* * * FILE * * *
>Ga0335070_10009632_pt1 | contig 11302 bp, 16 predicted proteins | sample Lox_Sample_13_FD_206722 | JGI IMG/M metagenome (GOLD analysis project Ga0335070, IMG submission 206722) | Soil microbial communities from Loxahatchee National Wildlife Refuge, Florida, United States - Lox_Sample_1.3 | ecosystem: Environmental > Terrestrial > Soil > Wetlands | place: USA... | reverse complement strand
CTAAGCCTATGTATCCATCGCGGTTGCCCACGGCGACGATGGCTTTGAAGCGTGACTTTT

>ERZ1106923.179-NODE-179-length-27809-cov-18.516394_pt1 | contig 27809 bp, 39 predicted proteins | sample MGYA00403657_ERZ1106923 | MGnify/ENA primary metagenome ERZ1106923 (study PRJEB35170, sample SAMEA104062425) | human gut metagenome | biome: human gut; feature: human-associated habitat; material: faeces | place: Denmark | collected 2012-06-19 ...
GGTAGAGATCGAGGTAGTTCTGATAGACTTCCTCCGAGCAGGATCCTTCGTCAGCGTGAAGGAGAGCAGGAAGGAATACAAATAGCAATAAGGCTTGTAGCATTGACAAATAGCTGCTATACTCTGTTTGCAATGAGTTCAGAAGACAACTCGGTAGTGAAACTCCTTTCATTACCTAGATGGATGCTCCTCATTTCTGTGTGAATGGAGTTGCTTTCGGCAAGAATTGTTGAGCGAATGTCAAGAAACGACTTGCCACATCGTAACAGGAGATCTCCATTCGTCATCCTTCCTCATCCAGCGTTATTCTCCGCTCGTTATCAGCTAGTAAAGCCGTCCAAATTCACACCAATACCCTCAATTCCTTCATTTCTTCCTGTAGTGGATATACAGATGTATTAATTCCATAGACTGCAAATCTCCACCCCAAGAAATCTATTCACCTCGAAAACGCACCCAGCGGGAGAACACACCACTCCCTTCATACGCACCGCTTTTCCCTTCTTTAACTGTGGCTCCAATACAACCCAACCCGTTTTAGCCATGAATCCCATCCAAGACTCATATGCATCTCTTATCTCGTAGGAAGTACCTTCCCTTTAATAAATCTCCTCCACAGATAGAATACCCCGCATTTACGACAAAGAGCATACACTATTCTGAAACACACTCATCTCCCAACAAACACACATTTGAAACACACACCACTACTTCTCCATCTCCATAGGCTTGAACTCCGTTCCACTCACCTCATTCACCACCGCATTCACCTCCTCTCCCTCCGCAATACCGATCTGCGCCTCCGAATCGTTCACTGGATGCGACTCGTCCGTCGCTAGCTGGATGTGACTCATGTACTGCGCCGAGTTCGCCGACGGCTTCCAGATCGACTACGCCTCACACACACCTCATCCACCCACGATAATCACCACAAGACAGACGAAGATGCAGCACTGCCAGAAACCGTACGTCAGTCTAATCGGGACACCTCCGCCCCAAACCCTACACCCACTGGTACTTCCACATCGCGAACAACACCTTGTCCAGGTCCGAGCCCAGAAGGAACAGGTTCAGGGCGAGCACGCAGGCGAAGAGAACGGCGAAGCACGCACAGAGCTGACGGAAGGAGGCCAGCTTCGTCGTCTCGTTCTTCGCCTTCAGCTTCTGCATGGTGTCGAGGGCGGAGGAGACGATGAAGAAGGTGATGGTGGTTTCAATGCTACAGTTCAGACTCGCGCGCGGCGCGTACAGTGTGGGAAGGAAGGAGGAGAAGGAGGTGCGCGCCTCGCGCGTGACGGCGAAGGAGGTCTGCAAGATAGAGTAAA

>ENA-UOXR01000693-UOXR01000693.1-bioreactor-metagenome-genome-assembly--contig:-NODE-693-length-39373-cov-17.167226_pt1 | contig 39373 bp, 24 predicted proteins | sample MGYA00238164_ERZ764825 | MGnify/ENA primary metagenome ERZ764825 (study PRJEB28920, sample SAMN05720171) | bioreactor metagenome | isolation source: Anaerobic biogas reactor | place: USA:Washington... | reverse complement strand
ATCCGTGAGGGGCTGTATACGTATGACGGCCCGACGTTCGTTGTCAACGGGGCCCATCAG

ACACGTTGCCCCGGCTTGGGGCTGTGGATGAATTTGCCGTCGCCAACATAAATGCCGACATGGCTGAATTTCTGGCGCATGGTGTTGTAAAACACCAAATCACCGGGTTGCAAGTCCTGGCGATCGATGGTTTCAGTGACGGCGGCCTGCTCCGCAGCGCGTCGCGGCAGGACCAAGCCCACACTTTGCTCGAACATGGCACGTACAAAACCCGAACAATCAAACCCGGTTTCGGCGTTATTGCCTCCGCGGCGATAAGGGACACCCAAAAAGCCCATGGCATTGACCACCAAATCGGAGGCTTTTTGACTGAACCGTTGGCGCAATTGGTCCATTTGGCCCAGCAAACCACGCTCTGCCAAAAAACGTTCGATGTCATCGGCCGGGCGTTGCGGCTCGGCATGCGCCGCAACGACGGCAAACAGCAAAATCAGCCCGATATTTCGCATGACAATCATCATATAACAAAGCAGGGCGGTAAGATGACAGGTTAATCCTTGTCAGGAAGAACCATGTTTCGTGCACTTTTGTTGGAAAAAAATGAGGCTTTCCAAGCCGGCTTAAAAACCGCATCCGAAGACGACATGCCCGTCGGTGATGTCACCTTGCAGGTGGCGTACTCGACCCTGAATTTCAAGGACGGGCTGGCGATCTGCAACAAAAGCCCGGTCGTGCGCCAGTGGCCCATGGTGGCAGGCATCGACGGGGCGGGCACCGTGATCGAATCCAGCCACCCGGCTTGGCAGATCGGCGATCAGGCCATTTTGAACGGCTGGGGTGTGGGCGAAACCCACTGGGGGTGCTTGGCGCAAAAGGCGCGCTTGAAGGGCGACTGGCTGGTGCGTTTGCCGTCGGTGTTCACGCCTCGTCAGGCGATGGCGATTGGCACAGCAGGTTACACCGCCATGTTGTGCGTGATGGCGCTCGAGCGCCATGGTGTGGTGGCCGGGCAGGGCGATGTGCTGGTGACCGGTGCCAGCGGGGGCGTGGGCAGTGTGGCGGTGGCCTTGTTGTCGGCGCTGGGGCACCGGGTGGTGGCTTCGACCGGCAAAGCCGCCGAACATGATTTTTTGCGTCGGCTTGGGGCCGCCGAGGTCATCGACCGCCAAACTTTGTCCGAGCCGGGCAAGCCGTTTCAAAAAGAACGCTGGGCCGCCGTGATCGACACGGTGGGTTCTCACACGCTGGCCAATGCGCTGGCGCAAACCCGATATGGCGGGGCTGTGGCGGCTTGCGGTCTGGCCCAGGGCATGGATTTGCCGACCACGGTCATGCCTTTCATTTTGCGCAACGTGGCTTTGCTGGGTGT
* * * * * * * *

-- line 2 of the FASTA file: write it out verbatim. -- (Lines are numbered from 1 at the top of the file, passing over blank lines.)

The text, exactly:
CTAAGCCTATGTATCCATCGCGGTTGCCCACGGCGACGATGGCTTTGAAGCGTGACTTTT